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5th Annual Housing Is Summit on May 16-17

Join us for our 5th annual Housing Is Summit on May 16-17, 2019, in Washington, D.C. This unique two-day conference brings together diverse housing, health, and education stakeholders to explore innovative system alignment efforts and develop cross-sector solutions to complex challenges all three sectors face.

Learn More & Register
 

Elements of a Successful Partnership

With generous support from the MacArthur Foundation, CLPHA developed an in-depth report on regional housing-education collaborations taking place at housing authorities across the Pacific-Northwest.

Read the Multimedia Report
 

National Snapshot of PHA-Health Partnerships

The Council of Large Public Housing Authorities (CLPHA) provides new data about public housing authorities’ partnerships with the health sector and offers recommendations to encourage collaboration between these affordable housing providers and their health system partners.

Read the Report
 

Register Now: 2019 Housing Is Summit

CLPHA is pleased to announce that renowned physician, epidemiologist, researcher, and activist Dr. Camara Jones will be a keynote speaker at our fifth annual Housing Is Summit in Washington, D.C., May 16-17. Dr. Jones will present on the need to address social determinants of health to reduce health disparities as well as the interdisciplinary nature of a strong safety net.

Register Today
 
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Policy Brief
Community:
Jul 23, 2018
Public Housing Primary Care (PHPC) health centers have an integrated approach to delivering primary health care, health promotion, and disease prevention. PHPC health centers work closely with public housing authorities to address the health and wellness needs of the diverse residents.

Authored by:
Topics: Funding, Health, Housing, Low-income, Mental health, Partnerships, Place-based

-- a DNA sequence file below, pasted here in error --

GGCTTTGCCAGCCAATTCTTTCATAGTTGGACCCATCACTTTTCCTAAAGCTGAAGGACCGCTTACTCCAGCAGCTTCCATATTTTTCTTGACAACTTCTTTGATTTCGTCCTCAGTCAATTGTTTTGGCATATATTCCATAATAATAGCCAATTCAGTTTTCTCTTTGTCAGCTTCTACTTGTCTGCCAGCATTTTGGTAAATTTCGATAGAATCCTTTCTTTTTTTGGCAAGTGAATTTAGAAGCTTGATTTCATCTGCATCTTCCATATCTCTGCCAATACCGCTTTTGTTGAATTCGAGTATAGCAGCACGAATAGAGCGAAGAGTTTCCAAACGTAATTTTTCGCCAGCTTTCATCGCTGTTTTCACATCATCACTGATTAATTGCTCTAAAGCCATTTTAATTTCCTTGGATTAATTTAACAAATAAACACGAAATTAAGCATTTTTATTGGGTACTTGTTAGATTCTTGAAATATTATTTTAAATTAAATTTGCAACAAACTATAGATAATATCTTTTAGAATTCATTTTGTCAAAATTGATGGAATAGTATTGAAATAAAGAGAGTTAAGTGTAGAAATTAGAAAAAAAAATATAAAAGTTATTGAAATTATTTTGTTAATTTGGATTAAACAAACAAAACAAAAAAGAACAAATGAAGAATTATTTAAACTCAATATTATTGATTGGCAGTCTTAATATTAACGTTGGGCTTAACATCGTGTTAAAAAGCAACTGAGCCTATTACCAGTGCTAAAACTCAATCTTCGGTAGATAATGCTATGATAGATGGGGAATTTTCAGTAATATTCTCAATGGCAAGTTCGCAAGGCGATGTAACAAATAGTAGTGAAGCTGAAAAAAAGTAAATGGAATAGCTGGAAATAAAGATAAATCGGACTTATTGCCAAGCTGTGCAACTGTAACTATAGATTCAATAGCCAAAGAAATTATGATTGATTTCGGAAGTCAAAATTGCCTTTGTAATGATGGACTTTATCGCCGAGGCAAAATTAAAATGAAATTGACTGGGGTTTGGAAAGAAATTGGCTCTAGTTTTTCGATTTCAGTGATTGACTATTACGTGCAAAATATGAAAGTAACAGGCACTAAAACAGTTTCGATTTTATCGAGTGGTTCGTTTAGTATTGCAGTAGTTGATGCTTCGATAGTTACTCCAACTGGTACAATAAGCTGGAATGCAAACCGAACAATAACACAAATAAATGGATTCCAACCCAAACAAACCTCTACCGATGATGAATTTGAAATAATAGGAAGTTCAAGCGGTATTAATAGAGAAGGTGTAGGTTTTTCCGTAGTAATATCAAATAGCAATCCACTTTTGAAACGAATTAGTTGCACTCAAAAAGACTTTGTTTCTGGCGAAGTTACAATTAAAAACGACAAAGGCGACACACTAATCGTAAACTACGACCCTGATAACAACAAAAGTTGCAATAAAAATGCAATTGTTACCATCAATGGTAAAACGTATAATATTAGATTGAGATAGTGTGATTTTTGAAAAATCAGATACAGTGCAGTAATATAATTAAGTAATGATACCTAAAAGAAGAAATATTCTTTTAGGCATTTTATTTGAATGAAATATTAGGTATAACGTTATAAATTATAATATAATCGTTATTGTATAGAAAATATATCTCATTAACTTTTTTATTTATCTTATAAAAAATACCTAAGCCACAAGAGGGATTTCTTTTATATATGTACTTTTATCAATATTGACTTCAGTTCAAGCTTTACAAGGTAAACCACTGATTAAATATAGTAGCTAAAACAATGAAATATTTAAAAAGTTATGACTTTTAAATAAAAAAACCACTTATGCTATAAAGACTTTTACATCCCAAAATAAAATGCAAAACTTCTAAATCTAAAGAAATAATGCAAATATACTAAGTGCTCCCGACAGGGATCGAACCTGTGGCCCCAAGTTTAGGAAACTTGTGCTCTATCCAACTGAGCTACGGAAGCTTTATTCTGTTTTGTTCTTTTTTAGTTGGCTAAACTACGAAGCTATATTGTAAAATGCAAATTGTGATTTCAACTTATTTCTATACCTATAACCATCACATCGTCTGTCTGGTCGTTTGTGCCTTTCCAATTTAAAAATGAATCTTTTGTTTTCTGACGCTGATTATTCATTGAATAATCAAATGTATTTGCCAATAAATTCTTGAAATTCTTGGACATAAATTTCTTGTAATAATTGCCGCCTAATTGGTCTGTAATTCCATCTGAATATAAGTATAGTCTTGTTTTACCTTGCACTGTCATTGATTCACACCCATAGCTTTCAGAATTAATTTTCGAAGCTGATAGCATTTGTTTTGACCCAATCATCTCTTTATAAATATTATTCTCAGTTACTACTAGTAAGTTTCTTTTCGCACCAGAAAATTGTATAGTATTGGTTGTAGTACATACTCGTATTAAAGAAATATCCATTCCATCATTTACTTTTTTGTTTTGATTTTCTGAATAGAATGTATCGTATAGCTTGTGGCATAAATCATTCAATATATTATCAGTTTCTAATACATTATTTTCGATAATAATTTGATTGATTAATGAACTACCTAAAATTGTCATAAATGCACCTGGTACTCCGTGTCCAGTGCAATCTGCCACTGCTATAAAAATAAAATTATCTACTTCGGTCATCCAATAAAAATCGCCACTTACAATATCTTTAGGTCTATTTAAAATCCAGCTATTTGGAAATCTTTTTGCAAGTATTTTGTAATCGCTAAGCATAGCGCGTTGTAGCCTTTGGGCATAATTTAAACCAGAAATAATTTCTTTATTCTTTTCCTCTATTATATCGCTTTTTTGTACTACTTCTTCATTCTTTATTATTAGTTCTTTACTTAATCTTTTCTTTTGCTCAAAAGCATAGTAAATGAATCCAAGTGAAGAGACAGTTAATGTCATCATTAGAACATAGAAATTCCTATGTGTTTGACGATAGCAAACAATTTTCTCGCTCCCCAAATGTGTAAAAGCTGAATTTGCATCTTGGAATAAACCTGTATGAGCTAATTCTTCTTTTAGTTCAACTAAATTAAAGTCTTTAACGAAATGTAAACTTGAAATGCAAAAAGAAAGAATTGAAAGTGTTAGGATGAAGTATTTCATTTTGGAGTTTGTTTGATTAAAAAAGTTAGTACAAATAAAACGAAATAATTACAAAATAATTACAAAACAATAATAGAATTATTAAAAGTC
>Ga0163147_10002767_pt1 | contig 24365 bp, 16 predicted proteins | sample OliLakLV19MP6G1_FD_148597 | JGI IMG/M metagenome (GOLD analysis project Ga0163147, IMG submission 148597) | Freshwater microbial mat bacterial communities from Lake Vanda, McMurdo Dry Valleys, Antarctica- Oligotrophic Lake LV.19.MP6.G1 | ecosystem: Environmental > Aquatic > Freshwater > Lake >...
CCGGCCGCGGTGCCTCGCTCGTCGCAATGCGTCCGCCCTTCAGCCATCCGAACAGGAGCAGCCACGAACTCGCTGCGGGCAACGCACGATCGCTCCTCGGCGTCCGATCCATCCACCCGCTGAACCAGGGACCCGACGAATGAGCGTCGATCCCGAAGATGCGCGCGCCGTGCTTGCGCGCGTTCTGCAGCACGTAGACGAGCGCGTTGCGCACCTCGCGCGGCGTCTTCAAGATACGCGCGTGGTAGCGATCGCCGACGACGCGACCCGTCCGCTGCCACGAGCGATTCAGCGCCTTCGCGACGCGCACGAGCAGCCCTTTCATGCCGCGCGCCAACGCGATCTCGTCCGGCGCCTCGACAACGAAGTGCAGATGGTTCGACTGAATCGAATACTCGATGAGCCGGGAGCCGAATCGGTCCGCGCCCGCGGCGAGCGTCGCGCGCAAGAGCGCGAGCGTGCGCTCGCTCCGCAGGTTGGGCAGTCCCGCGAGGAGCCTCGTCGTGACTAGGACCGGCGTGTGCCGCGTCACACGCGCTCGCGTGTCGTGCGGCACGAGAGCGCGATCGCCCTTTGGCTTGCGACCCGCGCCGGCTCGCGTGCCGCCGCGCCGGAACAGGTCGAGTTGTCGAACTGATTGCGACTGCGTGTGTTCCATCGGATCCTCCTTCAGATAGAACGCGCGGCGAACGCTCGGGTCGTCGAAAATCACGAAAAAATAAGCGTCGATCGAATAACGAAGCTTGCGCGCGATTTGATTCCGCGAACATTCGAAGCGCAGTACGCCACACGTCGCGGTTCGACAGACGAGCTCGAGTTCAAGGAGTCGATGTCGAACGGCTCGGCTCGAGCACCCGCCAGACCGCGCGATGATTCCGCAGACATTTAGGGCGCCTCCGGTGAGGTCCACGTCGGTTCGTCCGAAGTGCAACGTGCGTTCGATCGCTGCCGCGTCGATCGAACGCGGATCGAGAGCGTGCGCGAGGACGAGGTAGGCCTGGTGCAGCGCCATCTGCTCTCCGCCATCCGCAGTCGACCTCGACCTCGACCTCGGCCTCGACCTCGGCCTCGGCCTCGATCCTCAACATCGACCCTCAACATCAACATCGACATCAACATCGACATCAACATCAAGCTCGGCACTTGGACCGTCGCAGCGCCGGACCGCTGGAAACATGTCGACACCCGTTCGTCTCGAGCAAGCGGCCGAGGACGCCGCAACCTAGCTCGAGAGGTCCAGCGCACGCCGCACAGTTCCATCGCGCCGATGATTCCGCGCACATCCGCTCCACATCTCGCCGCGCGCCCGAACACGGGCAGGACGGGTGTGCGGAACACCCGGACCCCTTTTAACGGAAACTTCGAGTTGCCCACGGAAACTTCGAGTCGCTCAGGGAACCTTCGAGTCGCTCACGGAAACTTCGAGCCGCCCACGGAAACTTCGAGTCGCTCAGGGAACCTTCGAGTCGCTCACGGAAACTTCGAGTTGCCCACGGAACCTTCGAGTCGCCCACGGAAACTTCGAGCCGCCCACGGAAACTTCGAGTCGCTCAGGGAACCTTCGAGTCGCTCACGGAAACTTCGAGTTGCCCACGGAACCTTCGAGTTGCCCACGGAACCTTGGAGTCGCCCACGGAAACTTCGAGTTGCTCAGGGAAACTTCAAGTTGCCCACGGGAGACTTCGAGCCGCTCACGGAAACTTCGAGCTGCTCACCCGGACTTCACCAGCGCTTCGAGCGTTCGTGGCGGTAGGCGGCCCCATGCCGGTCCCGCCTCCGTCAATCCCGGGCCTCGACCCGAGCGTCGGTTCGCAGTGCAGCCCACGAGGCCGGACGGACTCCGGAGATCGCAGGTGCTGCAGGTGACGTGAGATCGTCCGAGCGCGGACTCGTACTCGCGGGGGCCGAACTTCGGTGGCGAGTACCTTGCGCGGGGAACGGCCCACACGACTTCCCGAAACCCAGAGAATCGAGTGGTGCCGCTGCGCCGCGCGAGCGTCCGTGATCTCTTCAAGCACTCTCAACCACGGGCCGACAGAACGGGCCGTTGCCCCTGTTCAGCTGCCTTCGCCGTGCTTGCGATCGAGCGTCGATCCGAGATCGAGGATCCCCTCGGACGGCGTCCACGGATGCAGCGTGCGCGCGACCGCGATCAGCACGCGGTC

Shared by Housing Is on Jul 23, 2018
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Research
Community:
Jul 23, 2018
The Moving to Opportunity (MTO) experiment offered randomly selected families living in highpoverty housing projects housing vouchers to move to lower-poverty neighborhoods. We present new evidence on the impacts of MTO on children’s long-term outcomes using administrative data from tax returns. We find that moving to a lower-poverty neighborhood significantly improves college attendance rates and earnings for children who were young (below age 13) when their families moved. These children also live in better neighborhoods themselves as adults and are less likely to become single parents. The treatment effects are substantial: children whose families take up an experimental voucher to move to a lower-poverty area when they are less than 13 years old have an annual income that is $3,477 (31%) higher on average relative to a mean of $11,270 in the control group in their mid-twenties

Authored by:
Topics: Child welfare, Cost effectiveness, Dual-generation, Education, Housing, Low-income, Mobility, Research
Shared by Housing Is on Jul 23, 2018

The Effects of Exposure to Better Neighborhoods on Children: New Evidence from the Moving to Opportunity Experiment

Research
Jul 23, 2018